The 31-year-old Belgian's form has given him a big lead in the GC heading into today's sixth and final stage, and it would appear that only injury or a catastrophic crash can prevent him from winning a fourth Tour of Qatar title. He enters this afternoon with a healthy advantage of more than 30 seconds in the GC over Garmin-Barracuda's Tyler Farrar and Team Sky's Juan Antonio Flecha. Despite the feats of Mark Cavendish, who like Boonen has won two stages, it is the Omega Pharma-Quick Step rider who has bestrode the event more than anyone else due to his consistency throughout.

    Having completely refused to make any comment to the press about the cases of Armstrong and Contador earlier in the week, Boonen told Cyclingnews that he has largely ignored the furore surrounding the developments and was just focussed on winning here in Qatar.

    "I haven’t really paid too much attention to the soap operas surrounding Contador and Armstrong," he said. "It’s been going on for a while and nobody actually really cares about it anymore. Every time you open your mouth about...

  • Ullrich apologizes for Fuentes dealings

    Jan Ullrich is once again looking to the future
    Article published:
    February 10, 2012, 4:02 GMT
    Cycling News

    German makes statement following CAS decision

    Jan Ullrich has responded following the Court of Arbitration for Sport ruling which saw him hit with a two-year ban and his results from May 2005 until his retirement in February 2007 annulled, including his third-place overall finish in the 2005 Tour de France.

    In a statement released on his personal website, Ullrich said that the lengthy legal wrangling over his case was "incomprehensible" while explaining that he would not appeal the CAS decision, "Not because I agree with all points in the court's opinion, but because I want to finish the issue definitively," he said.

    Ullrich was involved in the blood doping scheme of Dr. Eufemiano Fuentes which was uncovered in Operacion Puerto in 2006. He was suspended by T-Mobile Team shortly before the start of the Tour de France that year and subsequently released. He announced his retirement in February 2007 and that same year it was announced that a DNA test matched his blood to samples taken into custody in Operacion Puerto.

    Swiss Olympic conducted an investigation but closed it in 2009, saying it had no jurisdiction over Ullrich, a German living in Switzerland and thus riding with a Swiss licence, since he had retired. The UCI appealed that decision to the CAS.

    The CAS partially upheld the UCI's appeal of the Swiss Olympic decision to dismiss its doping investigation into Ullrich after his retirement, and ruled that he was guilty of a doping offence.

    "Given the volume, consistency and probative value of the evidence presented by the UCI, and the failure of Jan Ullrich to raise any doubt about the veracity of reliability of such evidence, this Panel came to the conclusion that...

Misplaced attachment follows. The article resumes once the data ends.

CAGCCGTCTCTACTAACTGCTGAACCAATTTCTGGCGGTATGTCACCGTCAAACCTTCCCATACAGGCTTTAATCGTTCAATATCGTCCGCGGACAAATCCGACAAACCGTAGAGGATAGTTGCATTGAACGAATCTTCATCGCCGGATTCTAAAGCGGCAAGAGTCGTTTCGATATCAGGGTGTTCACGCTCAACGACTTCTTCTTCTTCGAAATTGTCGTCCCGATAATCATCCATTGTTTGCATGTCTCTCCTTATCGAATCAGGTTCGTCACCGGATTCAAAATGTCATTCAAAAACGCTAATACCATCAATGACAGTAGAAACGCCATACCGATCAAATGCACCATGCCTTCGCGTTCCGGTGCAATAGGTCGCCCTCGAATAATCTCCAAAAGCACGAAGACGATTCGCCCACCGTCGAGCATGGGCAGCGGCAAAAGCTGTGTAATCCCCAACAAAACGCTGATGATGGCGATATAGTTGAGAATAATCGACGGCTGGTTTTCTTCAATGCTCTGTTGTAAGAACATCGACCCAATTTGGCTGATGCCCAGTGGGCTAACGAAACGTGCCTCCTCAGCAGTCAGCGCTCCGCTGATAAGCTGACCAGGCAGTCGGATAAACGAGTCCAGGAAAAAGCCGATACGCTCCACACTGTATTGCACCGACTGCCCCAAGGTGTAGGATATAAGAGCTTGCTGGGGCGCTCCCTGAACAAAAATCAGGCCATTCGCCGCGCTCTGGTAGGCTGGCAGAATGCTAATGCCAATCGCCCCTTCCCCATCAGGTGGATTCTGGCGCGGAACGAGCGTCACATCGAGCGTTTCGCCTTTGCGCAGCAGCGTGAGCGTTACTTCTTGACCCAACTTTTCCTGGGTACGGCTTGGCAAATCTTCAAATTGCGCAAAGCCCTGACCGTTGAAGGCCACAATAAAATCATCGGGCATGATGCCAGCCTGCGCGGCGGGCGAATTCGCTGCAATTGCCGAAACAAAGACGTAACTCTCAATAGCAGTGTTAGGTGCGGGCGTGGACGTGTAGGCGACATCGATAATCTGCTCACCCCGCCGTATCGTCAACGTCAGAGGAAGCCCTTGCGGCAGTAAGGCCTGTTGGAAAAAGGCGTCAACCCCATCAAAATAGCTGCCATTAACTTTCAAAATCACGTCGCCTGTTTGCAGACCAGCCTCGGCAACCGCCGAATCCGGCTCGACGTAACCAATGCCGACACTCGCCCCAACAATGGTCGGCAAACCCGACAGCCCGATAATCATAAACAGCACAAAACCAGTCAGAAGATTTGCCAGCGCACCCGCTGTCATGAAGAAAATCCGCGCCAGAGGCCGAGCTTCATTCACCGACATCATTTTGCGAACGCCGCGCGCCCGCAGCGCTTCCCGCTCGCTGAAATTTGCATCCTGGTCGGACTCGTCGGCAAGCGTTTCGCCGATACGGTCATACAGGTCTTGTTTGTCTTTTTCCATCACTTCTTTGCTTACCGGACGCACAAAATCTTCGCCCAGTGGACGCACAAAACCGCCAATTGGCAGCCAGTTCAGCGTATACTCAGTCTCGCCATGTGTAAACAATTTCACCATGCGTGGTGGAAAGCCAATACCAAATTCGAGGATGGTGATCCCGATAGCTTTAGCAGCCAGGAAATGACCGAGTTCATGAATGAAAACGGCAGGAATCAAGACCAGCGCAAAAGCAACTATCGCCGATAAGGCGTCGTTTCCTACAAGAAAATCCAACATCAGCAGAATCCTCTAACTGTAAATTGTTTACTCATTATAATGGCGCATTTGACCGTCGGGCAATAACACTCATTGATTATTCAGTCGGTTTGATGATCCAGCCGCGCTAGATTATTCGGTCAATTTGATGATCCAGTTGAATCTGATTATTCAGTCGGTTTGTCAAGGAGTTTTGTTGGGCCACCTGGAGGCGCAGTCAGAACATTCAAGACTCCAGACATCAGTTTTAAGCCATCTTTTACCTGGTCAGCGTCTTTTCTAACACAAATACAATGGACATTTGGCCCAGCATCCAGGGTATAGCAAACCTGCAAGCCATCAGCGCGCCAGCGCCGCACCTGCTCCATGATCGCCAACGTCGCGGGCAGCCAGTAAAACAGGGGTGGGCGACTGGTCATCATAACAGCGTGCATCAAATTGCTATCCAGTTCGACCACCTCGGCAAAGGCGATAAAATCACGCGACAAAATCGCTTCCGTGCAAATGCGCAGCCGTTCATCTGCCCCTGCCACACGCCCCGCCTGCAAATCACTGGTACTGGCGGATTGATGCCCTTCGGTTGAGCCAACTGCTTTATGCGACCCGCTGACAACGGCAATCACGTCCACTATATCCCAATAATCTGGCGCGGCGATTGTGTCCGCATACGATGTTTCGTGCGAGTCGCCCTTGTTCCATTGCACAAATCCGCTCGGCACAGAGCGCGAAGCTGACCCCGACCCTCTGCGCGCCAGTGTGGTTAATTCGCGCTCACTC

• Team Sky: Stage four errors have cost Cavendish the lead in Qatar

    Mark Cavendish (Sky) on the podium for his first win of 2012.
    Article published:
    February 10, 2012, 6:11 GMT
    Mark Robinson

    Collective mismanagement to blame, but team progress pleasing

    An eventful week at the 2012 Tour of Qatar has seen far more positives than negatives for Team Sky according to sporting director Steven De Jongh, who rates his squad's performance as an "eight out of ten" with one stage to go in the Gulf state.

    Sky's preparations were thrown into turmoil on the eve of the race when their star new signing Mark Cavendish contracted a fever but Cavendish has recovered admirably to take two of the five stages in his competitive debut for the team. The British-based outfit also have two riders (Juan Antonio Flecha and Bernie Eisel) in the top five of the overall GC.

    "We’re pretty pleased with our performance so far, especially considering that when we arrived Mark was sick," De Jongh told Cyclingnews. "In the end he got through that stage ok but the wind was quite bad and we didn’t perform as well as a team as we might have done. We did well in the team time trial and finished third, and since then Mark has won two of the three stages. For us it was a big relief as it’s always hard to get the first stage win done. To follow it up with the win yesteday in stage five was pleasing for the whole team."

    Yet it hasn't all been plain sailing since the race began. De Jongh revealed that Sky's mismanagement of stage four, which resulted first in Cavendish becoming detached from the main pack and then in Eisel, Flecha and Ian Stannard not having enough left in the tank to cover the leaders in the finale. It was an afternoon to forget and one that left Cavendish angry according to De Jongh. With Eisel conveying his own disappointment to Cyclingnews in the immediate aftermath of the stage, had there been an inquest...